When we ask for mercy from God for ourselves, or others, let’s ask based on who God is—righteous, merciful, gracious and full of steadfast love. The answer to that plea is always a “YES!”

As the son of a Pastor, Daniel Emery Price was raised in church and various kinds of Christian ministry in a small town in rural Arkansas. He began writing and performing music in his teen years and was heavily involved in worship ministry before moving to Seattle in his early twenties to pursue a career in music. He later moved to Phoenix and returned to leading worship and took a leadership position in youth/collegiate ministry, before moving back to Arkansas where he helped plant Trinity Church NWAin 2009, and he now serves as Pastor. Daniel lives in Northwest Arkansas with his wife Jessica and their daughter Anna. He is a regular guest on theological radio shows, podcasts, and is a conference speaker. Daniel is a Contributor to Christ Hold Fast and a co-host of the weekly podcasts, 40 Minutes in the Old Testament and 30 Minutes in the New Testament. He is the author of the forthcoming book, Scandalous Stories: A Sort of Commentary on Parables.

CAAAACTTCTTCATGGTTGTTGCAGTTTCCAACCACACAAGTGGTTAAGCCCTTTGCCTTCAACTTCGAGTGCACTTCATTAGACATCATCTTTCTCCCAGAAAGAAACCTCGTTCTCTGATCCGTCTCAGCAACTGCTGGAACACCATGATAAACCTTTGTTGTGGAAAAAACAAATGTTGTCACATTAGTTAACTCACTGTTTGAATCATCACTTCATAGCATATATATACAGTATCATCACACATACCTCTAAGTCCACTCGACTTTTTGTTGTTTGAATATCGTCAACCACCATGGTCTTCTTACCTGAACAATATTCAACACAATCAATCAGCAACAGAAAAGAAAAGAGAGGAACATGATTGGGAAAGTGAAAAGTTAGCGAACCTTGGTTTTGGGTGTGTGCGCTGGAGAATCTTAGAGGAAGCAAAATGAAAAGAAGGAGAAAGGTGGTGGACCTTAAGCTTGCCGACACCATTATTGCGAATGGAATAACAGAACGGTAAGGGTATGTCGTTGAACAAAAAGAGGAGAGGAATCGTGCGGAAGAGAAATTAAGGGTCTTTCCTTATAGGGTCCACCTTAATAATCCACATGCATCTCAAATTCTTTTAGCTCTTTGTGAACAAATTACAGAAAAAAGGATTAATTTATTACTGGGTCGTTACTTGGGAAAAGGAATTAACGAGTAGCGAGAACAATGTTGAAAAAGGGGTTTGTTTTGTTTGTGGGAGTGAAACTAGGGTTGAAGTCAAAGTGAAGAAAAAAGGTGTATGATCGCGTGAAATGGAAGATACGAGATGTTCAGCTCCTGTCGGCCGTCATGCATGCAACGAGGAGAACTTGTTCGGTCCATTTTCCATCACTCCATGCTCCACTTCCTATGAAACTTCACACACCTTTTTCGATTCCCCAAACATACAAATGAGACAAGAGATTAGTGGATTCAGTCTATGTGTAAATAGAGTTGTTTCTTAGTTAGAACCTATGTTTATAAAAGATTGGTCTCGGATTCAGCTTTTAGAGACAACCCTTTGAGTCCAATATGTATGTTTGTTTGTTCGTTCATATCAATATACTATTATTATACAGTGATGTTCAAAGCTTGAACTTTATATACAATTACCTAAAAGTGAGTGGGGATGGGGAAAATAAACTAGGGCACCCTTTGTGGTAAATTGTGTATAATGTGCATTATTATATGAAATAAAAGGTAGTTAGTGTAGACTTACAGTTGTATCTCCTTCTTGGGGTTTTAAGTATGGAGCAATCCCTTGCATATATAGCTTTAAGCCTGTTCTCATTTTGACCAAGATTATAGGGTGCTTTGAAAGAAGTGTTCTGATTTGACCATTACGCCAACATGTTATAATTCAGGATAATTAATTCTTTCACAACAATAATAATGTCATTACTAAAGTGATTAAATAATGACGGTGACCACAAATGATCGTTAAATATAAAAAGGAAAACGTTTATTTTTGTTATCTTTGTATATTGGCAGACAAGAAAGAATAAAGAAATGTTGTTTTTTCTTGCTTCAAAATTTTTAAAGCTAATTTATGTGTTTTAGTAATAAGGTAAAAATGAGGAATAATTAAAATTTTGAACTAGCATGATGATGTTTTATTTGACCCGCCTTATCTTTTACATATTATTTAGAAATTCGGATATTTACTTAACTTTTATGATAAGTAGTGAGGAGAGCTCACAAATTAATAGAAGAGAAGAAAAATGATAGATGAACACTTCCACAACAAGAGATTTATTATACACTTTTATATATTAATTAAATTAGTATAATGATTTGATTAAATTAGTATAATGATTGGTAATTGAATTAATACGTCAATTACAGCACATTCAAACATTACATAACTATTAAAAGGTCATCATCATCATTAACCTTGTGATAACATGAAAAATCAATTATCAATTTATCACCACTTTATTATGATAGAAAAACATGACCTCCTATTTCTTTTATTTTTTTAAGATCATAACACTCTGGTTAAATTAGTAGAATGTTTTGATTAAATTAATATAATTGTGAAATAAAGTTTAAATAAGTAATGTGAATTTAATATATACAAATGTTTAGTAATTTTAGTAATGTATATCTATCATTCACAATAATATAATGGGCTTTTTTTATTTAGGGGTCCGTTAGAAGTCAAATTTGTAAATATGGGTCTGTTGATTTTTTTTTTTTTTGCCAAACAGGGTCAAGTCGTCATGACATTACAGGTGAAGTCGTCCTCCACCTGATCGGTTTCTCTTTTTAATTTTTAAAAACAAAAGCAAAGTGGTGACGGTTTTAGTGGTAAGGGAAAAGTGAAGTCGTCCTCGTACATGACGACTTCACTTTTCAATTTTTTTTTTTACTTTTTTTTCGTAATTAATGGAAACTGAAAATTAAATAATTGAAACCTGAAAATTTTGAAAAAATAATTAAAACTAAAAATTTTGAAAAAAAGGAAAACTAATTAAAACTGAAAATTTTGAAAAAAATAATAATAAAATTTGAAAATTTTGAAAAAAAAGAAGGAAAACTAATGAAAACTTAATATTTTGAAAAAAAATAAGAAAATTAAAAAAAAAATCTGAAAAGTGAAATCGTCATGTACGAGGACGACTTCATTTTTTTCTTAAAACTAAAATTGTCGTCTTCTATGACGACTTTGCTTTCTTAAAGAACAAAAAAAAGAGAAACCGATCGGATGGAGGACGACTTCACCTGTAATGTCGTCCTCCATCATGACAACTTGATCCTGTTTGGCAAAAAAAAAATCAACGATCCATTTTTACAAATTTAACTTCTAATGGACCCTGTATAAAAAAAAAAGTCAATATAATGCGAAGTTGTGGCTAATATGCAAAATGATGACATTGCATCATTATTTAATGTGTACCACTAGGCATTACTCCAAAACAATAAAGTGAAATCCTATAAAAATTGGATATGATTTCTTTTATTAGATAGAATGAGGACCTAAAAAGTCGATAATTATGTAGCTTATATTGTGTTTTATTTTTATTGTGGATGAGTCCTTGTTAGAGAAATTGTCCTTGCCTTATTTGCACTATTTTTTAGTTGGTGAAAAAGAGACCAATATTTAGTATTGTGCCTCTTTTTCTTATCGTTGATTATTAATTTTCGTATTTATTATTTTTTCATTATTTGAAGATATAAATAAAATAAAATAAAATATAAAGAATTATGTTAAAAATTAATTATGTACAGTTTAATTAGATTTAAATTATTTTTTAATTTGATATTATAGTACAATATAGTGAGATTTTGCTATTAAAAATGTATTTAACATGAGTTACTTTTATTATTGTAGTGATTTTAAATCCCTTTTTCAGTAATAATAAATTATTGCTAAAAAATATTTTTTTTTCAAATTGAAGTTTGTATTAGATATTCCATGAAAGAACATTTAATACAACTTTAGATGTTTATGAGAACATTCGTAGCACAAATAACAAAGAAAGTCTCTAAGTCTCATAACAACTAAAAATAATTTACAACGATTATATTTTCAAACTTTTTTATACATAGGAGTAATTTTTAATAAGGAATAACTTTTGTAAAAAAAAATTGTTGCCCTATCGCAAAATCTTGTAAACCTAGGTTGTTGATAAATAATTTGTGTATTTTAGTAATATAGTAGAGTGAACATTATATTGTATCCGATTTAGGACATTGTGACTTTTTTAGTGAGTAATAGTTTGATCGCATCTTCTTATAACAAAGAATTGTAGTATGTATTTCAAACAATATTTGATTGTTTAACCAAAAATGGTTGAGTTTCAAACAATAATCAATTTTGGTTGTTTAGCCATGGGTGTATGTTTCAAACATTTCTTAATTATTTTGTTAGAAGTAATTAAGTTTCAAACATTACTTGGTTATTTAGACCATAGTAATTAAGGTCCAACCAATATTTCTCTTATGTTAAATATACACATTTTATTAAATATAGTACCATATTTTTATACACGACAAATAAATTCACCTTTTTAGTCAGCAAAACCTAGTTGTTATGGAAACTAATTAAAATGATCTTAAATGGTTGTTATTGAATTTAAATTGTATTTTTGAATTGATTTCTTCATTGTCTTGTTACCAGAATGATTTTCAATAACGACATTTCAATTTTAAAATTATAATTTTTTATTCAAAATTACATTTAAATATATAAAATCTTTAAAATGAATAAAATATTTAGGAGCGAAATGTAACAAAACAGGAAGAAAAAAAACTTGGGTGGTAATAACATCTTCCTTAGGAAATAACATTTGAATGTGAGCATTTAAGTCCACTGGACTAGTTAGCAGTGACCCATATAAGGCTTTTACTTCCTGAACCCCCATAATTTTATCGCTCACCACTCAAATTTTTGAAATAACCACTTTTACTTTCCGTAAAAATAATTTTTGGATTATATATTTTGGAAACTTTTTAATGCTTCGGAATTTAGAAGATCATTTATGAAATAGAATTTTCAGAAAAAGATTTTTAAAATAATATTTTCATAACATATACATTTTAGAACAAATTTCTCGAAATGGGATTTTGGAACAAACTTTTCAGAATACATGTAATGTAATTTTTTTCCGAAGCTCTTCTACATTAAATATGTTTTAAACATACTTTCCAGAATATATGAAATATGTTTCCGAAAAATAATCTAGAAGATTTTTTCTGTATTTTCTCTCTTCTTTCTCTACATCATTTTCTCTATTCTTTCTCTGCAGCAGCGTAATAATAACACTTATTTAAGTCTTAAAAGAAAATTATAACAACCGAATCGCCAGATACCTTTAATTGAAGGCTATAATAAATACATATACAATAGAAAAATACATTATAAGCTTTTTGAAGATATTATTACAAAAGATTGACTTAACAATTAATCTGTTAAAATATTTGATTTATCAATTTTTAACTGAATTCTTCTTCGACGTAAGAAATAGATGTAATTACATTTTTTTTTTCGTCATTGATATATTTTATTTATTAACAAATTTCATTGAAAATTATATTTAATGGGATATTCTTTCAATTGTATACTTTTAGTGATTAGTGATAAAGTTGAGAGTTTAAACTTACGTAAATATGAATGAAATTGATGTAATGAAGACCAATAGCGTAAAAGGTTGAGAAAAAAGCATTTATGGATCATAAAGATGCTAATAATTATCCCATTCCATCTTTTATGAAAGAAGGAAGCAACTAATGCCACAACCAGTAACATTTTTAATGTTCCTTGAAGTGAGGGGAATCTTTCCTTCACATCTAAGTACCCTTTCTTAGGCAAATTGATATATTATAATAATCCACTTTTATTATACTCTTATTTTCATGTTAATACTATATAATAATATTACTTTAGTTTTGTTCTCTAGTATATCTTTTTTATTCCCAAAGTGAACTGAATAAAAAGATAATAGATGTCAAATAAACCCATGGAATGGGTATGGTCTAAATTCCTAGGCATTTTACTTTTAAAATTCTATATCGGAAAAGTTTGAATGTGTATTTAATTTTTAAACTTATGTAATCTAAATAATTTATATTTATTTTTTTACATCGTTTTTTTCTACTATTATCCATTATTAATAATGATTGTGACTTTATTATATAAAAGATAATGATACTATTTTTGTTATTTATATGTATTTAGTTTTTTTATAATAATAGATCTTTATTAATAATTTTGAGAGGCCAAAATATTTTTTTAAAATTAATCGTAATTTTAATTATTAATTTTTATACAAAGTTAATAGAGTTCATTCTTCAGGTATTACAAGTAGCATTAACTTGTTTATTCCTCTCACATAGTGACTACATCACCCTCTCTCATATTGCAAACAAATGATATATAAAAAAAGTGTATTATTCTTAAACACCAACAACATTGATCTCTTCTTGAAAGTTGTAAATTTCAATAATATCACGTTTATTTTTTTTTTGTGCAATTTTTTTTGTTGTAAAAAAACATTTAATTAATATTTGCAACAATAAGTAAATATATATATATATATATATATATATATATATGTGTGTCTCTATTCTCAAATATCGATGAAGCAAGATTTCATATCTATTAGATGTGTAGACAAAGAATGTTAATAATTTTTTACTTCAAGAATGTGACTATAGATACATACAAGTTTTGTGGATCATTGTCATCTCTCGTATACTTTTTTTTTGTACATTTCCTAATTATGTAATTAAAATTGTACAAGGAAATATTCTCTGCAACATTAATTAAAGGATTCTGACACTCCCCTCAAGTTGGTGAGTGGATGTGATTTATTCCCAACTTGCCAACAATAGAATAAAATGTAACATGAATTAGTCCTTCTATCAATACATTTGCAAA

Twitter @DanielEmeryPrice